Ivan squeezed my hand. He made more sense than I could make out of what was happening.

Then I did something I couldn't do in front of Harry and the doctor at the seafood restaurant in D.C. Once I was in the air, I grew numb to the news the doctor gave me.

Being there with Ivan, I was able to cry.

Ivan pulled me to my feet, wrapping his arms around me. I cried on his shoulder. My insides ached from the knowledge of a disease that was killing people like us.

Ivan carried me to our bed.

Sinking into the soft down mattress, he held me close and I fell into a sound sleep.

I was safe.

We were together.

It was AIDS.

No one talked about it but preachers who called it, 'God's plague on gays.' Our sin was daring to love.

In Africa during the 1980s five million men and women died of AIDS. They left behind a million AIDS orphans. I suppose the preachers didn't know how badly God's aim missed when he infected all those African couples, but in America, it remained 'the gay plague,' and it would be a long time before money was appropriated to research the disease.

Vicious things were said about gay people and the lives we lived.

I knew we weren't the first people to be hated so viciously but we had to be the first people with a disease they refused to treat or cure. Man's cruelty was never more apparent than during the first years of the AIDS crisis.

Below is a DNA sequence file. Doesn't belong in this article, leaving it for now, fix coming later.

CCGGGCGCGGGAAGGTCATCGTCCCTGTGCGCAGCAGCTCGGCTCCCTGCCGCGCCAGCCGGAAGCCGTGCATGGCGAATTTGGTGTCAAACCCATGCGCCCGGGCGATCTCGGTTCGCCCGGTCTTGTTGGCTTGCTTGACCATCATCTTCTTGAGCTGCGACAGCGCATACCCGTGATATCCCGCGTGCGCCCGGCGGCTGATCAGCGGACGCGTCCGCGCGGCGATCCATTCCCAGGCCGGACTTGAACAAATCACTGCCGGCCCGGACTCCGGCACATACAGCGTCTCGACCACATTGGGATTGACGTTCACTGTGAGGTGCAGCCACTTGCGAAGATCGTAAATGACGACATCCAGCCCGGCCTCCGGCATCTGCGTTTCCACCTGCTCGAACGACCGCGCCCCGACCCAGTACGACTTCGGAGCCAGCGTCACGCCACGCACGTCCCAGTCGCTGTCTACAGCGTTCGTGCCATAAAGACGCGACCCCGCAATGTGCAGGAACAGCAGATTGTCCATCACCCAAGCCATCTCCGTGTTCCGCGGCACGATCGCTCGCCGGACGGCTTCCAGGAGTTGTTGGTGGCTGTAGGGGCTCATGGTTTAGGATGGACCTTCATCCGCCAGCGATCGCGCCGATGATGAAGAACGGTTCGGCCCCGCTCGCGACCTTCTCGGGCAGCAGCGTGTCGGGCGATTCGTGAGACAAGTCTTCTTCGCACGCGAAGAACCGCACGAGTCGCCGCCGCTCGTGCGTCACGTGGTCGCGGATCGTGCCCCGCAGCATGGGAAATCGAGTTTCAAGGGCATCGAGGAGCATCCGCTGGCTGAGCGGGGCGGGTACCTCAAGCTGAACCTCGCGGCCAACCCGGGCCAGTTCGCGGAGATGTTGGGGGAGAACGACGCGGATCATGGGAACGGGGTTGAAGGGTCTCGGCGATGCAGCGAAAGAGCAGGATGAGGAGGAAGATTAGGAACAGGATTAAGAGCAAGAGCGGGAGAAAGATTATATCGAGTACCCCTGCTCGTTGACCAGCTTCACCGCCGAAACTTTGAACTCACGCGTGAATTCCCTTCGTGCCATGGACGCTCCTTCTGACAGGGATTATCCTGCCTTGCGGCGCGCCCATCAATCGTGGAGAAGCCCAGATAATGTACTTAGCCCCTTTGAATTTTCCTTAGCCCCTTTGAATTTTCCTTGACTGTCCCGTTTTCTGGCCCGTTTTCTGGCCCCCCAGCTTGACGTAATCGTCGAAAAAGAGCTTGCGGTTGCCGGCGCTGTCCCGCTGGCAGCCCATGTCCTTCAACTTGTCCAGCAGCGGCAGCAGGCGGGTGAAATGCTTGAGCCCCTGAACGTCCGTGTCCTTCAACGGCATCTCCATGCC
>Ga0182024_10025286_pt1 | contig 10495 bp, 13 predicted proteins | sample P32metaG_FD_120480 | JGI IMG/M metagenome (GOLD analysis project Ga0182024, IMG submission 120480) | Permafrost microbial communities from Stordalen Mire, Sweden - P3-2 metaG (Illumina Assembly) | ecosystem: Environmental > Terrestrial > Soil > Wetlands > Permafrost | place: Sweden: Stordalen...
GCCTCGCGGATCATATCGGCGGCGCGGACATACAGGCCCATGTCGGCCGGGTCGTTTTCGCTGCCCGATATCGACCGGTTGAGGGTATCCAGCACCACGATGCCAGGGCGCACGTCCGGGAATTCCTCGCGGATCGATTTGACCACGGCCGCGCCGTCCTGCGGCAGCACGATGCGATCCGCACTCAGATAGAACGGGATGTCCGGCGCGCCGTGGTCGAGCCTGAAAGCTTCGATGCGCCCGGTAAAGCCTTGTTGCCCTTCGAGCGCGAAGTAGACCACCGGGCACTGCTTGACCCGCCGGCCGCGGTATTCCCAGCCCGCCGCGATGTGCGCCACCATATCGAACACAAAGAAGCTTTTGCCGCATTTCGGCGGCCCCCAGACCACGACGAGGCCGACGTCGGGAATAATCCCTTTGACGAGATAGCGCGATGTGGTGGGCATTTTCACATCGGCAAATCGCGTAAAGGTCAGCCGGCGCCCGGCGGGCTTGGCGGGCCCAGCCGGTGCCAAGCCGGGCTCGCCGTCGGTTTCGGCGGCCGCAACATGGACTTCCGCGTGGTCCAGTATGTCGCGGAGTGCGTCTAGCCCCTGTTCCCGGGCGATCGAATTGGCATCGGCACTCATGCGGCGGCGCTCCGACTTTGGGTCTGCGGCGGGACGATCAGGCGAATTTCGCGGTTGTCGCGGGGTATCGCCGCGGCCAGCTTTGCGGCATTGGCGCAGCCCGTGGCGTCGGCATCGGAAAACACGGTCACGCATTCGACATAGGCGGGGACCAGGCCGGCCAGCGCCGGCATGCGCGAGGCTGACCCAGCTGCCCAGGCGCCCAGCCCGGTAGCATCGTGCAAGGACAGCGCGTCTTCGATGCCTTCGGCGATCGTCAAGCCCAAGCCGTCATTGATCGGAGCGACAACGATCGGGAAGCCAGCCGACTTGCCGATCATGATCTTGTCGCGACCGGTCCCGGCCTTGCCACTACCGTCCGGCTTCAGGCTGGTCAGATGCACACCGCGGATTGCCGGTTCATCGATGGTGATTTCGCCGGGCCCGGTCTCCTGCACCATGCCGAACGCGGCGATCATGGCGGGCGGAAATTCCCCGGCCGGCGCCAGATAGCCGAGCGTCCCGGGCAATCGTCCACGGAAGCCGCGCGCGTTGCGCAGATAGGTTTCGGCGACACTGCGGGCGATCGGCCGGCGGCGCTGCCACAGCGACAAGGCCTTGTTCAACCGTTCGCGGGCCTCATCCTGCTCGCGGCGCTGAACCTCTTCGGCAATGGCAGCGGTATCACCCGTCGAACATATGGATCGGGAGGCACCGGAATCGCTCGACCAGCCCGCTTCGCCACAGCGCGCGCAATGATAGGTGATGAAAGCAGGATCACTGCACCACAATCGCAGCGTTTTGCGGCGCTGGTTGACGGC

The early 1980s were difficult for people like Ivan and me. Keeping our love quiet was essential to our survival. We didn't think anyone in or around the cove would do us any harm, but we'd invited people in from around Florida and around the country. It was best not to test our luck with folks we didn't know.

The news grew worse as the 80s passed.

I flew the twin engine to universities and conferences all over the country. If I could travel to and from a destination in a day, I took Ivan. I didn't want to leave him. We didn't like being separated even for a day by then. We both knew how fragile life was.

There were five, ten, twenty thousand dead of AIDS. In many places the family doctor was asked to write the cause of death as heart attack or pneumonia. It was illegal to lie on a death certificate, but to save a patient's family from being singled out for shaming, their doctor would lie.

In the early days of AIDS, doctors didn't always recognize the disease that killed someone as AIDS. For these reasons and because so many men lived secret lives, knowing the actual death toll from AIDS isn't possible.

Politicians steadfastly refused to fund a study of the disease. Preachers continue to label the disease gay and swore by their Almighty God that he'd sent the disease specifically to kill the worst among us.

Ivan and I lived rewarding and healthy lives.

It took Ronald Reagan until the final two years of his presidency to mention AIDS. Tens of thousand were dead in America by then.